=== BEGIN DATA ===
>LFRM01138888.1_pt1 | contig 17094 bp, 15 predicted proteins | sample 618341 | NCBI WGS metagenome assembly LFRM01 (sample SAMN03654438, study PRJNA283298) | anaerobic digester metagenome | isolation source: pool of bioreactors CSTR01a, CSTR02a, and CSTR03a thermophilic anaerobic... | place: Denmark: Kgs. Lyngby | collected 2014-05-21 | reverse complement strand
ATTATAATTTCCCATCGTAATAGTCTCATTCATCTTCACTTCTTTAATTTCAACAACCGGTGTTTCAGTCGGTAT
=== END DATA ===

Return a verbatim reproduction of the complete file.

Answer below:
>LFRM01138888.1_pt1 | contig 17094 bp, 15 predicted proteins | sample 618341 | NCBI WGS metagenome assembly LFRM01 (sample SAMN03654438, study PRJNA283298) | anaerobic digester metagenome | isolation source: pool of bioreactors CSTR01a, CSTR02a, and CSTR03a thermophilic anaerobic... | place: Denmark: Kgs. Lyngby | collected 2014-05-21 | reverse complement strand
ATTATAATTTCCCATCGTAATAGTCTCATTCATCTTCACTTCTTTAATTTCAACAACCGGTGTTTCAGTCGGTAT